HC Deb 10 April 2002 vol 383 cc491-2W
Hywel Williams

To ask the Secretary of State for Health, what steps are being taken to further reduce tobacco use among children and adults. [42946]

Yvette Cooper

In 1988, the Government introduced a comprehensive strategy to reduce tobacco use among children and adults, 'Smoking Kills'. Key features area comprehensive mass media campaign highlighting the dangers of smoking and publicising the free NHS smoking helpline (0800 169 0 169) with additional helplines for pregnant women and ethnic minorities; specific programmes targeting manual groups, pregnant women and ethnic minorities; projects designed to provide focused support in communities such as in prisons and hospitals; smoking cessation services across the country; nicotine replacement therapy and Zyban on prescription; an enforcement protocol strengthening action against illegal sales to under 16s; a public places charter encouraging the provision of smoke-free areas; banning tobacco advertising and promotion. The Government have taken on Lord Clement-Jones' Private Member's Bill which completed its Third Reading in the House of Lords on 15 March; as well as concerted action to tackle smuggling.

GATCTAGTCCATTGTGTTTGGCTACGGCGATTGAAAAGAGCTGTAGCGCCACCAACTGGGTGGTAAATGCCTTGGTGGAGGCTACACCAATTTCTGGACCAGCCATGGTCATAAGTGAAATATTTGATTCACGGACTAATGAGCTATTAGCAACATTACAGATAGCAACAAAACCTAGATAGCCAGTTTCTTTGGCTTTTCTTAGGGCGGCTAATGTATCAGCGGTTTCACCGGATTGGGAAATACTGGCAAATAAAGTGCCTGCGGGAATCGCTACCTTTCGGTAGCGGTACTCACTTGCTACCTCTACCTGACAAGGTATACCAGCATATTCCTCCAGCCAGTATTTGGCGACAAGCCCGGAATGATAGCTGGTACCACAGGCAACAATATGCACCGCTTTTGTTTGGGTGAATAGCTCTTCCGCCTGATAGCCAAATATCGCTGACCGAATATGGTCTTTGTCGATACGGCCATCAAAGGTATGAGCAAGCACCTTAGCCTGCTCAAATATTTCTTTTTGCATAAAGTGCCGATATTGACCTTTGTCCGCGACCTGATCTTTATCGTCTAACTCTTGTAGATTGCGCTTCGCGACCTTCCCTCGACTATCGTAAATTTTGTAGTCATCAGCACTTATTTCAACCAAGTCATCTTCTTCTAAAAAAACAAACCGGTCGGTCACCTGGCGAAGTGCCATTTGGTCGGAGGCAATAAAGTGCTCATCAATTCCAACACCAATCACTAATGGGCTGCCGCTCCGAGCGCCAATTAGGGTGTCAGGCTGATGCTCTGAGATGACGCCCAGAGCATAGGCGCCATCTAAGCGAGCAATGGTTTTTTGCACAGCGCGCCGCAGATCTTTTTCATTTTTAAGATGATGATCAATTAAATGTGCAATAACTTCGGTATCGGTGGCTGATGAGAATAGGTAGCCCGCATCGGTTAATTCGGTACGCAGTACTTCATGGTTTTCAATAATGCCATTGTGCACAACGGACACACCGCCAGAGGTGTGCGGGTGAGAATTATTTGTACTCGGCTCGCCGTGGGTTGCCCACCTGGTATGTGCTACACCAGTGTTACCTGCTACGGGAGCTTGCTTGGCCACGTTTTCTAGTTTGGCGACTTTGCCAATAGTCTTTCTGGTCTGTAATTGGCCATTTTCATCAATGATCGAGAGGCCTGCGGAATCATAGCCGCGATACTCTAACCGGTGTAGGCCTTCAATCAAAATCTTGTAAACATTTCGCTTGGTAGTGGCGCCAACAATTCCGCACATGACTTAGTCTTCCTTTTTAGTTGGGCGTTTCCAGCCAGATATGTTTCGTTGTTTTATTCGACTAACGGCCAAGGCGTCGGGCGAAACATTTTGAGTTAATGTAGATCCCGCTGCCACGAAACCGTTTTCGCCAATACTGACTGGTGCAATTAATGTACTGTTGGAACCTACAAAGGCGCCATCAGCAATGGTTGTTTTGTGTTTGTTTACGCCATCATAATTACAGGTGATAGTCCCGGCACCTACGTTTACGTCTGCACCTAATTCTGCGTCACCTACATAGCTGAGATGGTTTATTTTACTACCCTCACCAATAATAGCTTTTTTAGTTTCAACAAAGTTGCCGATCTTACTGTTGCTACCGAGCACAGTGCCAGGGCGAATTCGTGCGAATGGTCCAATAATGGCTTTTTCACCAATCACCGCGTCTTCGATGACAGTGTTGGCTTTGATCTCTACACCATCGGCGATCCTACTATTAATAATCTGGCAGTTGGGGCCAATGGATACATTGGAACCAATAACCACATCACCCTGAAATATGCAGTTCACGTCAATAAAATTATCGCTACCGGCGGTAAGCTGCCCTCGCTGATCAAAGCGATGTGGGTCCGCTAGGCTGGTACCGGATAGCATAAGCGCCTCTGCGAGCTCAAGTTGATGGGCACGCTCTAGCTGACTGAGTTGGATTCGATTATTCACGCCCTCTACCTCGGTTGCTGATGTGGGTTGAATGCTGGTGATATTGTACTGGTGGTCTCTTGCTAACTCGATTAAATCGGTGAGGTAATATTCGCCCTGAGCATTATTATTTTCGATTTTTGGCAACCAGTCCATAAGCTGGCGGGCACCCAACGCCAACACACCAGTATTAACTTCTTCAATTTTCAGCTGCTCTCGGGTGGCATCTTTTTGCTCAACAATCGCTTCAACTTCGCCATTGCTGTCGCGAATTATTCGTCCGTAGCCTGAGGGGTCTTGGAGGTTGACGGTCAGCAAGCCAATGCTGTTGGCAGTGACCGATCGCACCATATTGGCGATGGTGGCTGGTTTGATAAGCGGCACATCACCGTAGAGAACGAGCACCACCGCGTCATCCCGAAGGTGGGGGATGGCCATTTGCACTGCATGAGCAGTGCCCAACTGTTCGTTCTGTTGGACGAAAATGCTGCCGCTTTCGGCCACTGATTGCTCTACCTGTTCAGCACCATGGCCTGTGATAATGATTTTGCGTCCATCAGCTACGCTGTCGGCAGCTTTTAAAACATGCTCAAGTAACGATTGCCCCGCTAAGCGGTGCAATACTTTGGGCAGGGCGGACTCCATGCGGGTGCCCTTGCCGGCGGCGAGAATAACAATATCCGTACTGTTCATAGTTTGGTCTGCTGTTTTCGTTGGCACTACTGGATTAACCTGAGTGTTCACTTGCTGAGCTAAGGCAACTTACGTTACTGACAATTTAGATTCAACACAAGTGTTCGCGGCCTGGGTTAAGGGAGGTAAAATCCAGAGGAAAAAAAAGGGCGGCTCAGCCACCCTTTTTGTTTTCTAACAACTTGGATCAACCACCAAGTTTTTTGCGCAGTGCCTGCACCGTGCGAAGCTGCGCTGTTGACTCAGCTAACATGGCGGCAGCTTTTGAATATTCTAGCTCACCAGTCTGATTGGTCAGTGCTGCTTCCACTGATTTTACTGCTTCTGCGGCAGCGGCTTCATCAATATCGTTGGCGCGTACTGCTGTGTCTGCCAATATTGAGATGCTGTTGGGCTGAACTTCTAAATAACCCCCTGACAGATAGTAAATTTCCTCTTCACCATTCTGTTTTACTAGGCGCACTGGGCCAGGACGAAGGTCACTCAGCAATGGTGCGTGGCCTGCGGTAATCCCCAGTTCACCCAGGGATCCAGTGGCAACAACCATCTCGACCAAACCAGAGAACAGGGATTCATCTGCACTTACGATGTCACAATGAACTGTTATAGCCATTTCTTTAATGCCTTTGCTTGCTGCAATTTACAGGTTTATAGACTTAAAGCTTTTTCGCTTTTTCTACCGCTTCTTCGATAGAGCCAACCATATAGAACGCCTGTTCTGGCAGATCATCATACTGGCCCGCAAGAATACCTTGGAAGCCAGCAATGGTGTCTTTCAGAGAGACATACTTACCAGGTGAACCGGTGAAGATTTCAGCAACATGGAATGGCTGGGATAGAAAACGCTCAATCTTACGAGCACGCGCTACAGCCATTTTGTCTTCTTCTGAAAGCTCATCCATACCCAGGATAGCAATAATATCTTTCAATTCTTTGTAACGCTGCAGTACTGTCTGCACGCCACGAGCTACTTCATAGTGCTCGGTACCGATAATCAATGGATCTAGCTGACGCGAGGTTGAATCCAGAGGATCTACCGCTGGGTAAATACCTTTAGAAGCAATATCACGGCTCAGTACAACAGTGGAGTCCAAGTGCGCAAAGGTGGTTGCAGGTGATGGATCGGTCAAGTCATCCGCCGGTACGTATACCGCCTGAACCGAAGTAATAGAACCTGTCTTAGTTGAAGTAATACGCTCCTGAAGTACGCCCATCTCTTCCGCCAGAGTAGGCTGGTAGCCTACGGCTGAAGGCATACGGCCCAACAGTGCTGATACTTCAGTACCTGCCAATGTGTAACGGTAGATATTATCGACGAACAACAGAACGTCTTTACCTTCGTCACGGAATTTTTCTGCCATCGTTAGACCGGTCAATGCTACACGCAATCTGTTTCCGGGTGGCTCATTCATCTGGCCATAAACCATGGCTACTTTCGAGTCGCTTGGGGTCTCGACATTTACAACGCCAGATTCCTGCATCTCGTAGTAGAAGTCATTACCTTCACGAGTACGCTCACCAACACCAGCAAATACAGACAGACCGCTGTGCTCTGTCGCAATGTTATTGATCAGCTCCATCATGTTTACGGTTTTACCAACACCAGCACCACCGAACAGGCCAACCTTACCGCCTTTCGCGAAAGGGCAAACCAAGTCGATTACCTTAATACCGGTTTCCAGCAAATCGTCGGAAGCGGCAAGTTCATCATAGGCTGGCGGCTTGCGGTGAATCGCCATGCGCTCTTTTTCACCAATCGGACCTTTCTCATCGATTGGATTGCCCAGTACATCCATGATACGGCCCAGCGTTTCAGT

Specifically aimed at reducing tobacco use among young people, the Department has commissioned 'Smokescreen', a film-making initiative developed by young people for young people. The films have been shown on cable TV and a teaching pack is being produced for schools. The Government's Healthy Schools Programme also addresses the health risks posed by smoking and substance misuse.

In England, the prevalence rate in the 11 to 15 year-old age group has fallen from 13 per cent. in 1996 to 10 per cent. in 2001. In adults (aged 16+) prevalence rates fell from 28 per cent. in 1998 to 27 per cent. in 2000. The prevalence in adult manual groups in England fell from 33 per cent. in 1998 to 31 per cent. in 2000.